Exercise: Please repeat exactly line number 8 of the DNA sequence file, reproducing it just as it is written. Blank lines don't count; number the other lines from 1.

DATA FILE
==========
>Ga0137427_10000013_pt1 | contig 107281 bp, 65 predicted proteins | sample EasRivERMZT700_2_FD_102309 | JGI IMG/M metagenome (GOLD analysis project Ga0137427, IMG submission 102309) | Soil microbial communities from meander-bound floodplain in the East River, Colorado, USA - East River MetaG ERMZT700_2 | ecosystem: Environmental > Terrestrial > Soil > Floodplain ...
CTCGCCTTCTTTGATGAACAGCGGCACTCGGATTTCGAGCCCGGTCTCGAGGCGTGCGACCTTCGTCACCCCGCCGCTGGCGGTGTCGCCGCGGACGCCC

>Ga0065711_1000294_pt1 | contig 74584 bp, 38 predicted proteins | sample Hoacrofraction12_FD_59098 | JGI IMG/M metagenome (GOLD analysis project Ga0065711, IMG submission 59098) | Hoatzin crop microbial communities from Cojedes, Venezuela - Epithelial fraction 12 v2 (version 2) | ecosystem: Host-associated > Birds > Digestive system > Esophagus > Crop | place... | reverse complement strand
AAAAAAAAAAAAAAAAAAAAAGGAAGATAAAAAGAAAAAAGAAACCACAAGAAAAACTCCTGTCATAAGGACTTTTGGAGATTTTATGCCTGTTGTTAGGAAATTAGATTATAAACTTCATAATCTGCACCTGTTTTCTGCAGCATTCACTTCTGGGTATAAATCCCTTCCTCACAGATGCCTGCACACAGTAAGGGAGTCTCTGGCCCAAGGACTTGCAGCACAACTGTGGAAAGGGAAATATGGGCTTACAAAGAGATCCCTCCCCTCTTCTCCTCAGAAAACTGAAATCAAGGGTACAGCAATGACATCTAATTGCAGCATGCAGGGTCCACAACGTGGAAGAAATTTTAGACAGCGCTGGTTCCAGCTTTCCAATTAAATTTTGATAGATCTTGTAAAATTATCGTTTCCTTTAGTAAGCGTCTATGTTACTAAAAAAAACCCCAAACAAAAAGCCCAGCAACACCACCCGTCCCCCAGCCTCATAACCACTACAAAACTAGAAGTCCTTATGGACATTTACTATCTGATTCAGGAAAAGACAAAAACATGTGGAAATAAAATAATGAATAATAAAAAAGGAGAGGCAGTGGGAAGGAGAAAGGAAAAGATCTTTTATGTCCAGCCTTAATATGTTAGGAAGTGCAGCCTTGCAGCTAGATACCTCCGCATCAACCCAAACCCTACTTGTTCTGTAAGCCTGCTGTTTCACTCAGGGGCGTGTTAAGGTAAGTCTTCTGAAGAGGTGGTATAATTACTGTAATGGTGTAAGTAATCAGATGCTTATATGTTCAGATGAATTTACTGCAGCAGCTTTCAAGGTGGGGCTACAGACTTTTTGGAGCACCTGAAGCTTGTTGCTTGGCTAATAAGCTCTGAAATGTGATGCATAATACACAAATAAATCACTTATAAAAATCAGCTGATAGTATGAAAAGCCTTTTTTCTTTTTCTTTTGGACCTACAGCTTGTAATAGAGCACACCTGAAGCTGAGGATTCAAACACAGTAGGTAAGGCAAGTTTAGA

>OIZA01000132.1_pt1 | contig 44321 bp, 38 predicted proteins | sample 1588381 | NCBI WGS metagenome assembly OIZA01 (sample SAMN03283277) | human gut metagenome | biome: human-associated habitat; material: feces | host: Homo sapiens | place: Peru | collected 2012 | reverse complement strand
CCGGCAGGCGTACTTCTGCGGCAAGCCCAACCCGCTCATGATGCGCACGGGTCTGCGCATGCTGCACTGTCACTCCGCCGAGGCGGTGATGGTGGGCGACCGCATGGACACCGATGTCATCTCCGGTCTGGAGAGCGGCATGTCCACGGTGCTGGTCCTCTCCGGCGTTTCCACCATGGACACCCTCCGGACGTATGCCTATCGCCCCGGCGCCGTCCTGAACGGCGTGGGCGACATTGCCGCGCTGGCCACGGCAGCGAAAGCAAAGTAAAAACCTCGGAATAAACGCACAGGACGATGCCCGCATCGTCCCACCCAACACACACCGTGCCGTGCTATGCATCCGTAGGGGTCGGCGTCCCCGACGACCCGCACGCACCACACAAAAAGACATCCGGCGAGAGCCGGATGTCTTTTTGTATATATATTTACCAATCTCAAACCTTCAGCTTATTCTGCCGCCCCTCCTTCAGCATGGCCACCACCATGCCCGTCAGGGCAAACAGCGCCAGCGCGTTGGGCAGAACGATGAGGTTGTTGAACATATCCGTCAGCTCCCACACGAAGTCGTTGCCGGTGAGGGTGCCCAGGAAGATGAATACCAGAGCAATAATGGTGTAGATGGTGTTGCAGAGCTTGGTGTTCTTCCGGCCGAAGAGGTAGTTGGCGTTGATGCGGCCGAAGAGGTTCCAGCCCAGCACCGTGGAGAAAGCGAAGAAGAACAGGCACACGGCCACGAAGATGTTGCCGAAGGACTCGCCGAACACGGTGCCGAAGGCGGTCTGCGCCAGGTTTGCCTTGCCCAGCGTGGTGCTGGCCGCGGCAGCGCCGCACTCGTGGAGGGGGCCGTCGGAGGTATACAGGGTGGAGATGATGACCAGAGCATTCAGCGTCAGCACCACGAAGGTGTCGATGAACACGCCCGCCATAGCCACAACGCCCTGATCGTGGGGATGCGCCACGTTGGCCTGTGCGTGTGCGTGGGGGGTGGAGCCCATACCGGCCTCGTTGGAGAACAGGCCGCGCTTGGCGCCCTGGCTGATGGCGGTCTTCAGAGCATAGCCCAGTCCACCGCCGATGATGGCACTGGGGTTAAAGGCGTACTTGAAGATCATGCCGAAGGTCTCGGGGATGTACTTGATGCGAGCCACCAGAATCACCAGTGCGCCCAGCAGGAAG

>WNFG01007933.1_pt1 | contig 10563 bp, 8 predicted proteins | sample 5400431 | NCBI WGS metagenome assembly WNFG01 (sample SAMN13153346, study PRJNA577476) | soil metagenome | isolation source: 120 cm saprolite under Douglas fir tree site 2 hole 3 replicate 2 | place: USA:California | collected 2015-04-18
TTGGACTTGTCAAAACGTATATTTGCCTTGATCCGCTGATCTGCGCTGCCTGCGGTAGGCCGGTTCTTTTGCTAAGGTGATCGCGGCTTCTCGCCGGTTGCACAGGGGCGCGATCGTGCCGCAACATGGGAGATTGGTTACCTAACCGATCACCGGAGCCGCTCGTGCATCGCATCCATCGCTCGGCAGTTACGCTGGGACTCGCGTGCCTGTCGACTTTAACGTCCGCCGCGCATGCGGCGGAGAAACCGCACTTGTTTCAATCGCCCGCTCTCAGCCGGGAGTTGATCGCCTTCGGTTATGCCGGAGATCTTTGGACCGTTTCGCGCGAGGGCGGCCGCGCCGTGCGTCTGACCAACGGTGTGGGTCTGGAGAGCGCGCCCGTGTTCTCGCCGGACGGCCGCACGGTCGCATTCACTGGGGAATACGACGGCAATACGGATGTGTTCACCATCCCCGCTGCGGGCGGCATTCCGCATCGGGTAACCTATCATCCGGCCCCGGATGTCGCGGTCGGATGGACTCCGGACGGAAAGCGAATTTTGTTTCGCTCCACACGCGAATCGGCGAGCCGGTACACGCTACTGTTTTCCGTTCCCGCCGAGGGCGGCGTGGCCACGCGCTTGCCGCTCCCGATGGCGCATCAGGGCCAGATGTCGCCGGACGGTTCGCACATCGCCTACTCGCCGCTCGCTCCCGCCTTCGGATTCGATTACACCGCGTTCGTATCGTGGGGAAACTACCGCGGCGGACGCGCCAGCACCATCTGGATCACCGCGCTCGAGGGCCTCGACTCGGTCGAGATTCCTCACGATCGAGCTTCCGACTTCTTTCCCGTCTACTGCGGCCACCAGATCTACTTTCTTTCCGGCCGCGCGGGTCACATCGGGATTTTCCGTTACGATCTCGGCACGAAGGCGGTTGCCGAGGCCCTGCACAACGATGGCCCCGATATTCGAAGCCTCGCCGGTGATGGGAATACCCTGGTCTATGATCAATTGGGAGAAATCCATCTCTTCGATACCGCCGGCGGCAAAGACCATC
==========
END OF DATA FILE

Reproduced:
TTGGACTTGTCAAAACGTATATTTGCCTTGATCCGCTGATCTGCGCTGCCTGCGGTAGGCCGGTTCTTTTGCTAAGGTGATCGCGGCTTCTCGCCGGTTGCACAGGGGCGCGATCGTGCCGCAACATGGGAGATTGGTTACCTAACCGATCACCGGAGCCGCTCGTGCATCGCATCCATCGCTCGGCAGTTACGCTGGGACTCGCGTGCCTGTCGACTTTAACGTCCGCCGCGCATGCGGCGGAGAAACCGCACTTGTTTCAATCGCCCGCTCTCAGCCGGGAGTTGATCGCCTTCGGTTATGCCGGAGATCTTTGGACCGTTTCGCGCGAGGGCGGCCGCGCCGTGCGTCTGACCAACGGTGTGGGTCTGGAGAGCGCGCCCGTGTTCTCGCCGGACGGCCGCACGGTCGCATTCACTGGGGAATACGACGGCAATACGGATGTGTTCACCATCCCCGCTGCGGGCGGCATTCCGCATCGGGTAACCTATCATCCGGCCCCGGATGTCGCGGTCGGATGGACTCCGGACGGAAAGCGAATTTTGTTTCGCTCCACACGCGAATCGGCGAGCCGGTACACGCTACTGTTTTCCGTTCCCGCCGAGGGCGGCGTGGCCACGCGCTTGCCGCTCCCGATGGCGCATCAGGGCCAGATGTCGCCGGACGGTTCGCACATCGCCTACTCGCCGCTCGCTCCCGCCTTCGGATTCGATTACACCGCGTTCGTATCGTGGGGAAACTACCGCGGCGGACGCGCCAGCACCATCTGGATCACCGCGCTCGAGGGCCTCGACTCGGTCGAGATTCCTCACGATCGAGCTTCCGACTTCTTTCCCGTCTACTGCGGCCACCAGATCTACTTTCTTTCCGGCCGCGCGGGTCACATCGGGATTTTCCGTTACGATCTCGGCACGAAGGCGGTTGCCGAGGCCCTGCACAACGATGGCCCCGATATTCGAAGCCTCGCCGGTGATGGGAATACCCTGGTCTATGATCAATTGGGAGAAATCCATCTCTTCGATACCGCCGGCGGCAAAGACCATC